Audio by: Wangyuxuan Xu | Writing by: Marie Hogan, Amanda Neslund, Alexandra Jade Garcia | Socials by: Sofia Del Priore
Why does Russia’s Invasion of Ukraine Matter for Energy Policy?
Russia is a major oil producer, responsible for 11 percent of the world’s total oil supply in 2020. In response to Russia’s ongoing invasion of Ukraine, NATO countries and over 1000 international corporations have either imposed sanctions or boycotts on Russian energy, reducing global oil supply and increasing prices. Outrage over the invasion of Ukraine has increased political pressure to rapidly reach energy independence from Russia — especially in Europe, where policy options have been constrained by historic dependence on Russia for oil and coal. So far, the US and over 30 other countries have tapped into their emergency oil reserves in an attempt to meet global oil demand and lower prices. Many climate activists hope that longer term boycotts will serve as an impetus to increase renewable energy investment and reduce reliance on oil.
How Has the EU Responded So Far?
The EU imported 108 billion dollars worth of energy like oil and coal from Russia in 2021, and some of the member states most dependent on Russia for energy, like Germany, are also its largest economies. In March, the EU released its REPower EU plan, which would reduce its Russian energy imports two thirds by the end of the year and entirely by 2023. As of May 4, Germany has agreed to an immediate ban on Russian oil, although Hungary opposes this move. Meanwhile, Germany’s Chancellor paused completion of the Nord Stream 2 pipeline, which would transport oil from Russia into Germany for years to come, in response to the invasion., both the REPower plan and a total ban would force member states to turn to other energy sources sooner than planned.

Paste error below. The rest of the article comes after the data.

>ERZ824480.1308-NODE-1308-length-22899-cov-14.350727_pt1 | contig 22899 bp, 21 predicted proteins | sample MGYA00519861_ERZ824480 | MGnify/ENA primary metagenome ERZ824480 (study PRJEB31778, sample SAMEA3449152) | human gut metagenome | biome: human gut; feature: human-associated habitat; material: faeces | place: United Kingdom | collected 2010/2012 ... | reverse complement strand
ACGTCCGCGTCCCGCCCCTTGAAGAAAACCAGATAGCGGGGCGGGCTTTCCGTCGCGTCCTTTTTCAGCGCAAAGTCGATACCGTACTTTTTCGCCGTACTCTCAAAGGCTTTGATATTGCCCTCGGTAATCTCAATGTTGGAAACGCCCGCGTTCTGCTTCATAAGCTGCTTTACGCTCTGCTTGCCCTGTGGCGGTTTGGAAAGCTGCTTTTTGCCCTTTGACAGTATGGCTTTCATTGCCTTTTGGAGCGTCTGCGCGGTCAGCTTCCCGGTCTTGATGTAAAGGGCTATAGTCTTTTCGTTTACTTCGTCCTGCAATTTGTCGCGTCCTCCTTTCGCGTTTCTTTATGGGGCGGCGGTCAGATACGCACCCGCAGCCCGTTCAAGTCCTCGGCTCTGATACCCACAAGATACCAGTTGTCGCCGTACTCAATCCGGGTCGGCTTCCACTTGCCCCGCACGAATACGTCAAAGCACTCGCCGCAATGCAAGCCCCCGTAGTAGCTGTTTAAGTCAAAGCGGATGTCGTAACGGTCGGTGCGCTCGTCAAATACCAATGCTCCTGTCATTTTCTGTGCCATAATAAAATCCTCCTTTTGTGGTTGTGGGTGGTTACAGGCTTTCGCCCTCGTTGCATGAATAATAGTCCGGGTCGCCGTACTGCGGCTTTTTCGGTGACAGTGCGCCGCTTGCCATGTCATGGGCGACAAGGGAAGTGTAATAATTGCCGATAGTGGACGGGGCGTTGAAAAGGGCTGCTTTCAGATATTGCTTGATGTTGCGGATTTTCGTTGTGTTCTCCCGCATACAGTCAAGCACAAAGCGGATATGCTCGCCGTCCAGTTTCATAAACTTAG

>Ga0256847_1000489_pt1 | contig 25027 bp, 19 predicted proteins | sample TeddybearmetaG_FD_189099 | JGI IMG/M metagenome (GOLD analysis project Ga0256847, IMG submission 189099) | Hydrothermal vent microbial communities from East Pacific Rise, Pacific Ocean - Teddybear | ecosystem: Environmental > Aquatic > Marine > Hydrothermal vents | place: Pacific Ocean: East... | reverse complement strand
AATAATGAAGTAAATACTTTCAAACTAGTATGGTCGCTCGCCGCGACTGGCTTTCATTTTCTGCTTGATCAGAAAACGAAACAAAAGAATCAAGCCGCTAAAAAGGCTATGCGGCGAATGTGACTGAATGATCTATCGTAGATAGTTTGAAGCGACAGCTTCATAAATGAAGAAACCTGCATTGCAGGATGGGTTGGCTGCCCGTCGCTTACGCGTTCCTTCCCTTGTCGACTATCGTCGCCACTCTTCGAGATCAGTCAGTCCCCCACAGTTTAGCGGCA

What Does This Mean For Renewable Energy?
Many analysts anticipate the war will serve as a catalyst for more investment in renewable energy and energy efficiency projects, accelerating progress towards the EU’s 2021 commitment to achieve carbon neutrality by 2050. On the other hand, in the short to medium term, banning Russian energy imports may increase investment in coal and liquefied natural gas (LNG) too, which would delay transitioning away from these energy sources. As a result, what Russia’s war in Ukraine means for climate policy and renewable energy in the long term is far from certain.
- Nature: The EU can simultaneously end dependence on Russia and meet climate goals
- Factsheet: REPower EU
- How the war in Ukraine could speed up Europe’s climate plans
Prof. Cohen: The war in Ukraine is a paradigm shifting event. The dependence of Europe on Russia for their economic survival, I think, has scared a lot of people.
Ethan: I’m Ethan Elkind, and this is Climate Break. You just heard Steve Cohen, professor of international affairs and sustainability management at Columbia University, talking about the impact of Russia’s invasion of Ukraine on energy policy.
Prof. Cohen: We’re now facing an energy emergency, particularly in Europe, which had been highly reliant on Russian natural gas and oil supplies. Unfortunately, I think that the short-term solution we’re going to see is more use of gas and oil.
Ethan: But Cohen says that in the long run, this oil crisis could accelerate the transition to renewable energy, as long as development and investment in renewable energy technology keeps up.
Prof. Cohen: Part of the difference between this and the oil embargo in the 1970s is back then we didn’t have solar energy. We didn’t have the battery technology that we have today. This particular crisis is pushing people faster toward the green economy. So we still need improvements in price and the reliability of renewable energy. What we need to do is accelerate the process.
Ethan: To learn more about how the war in Ukraine is affecting climate policy, visit climatebreak.org.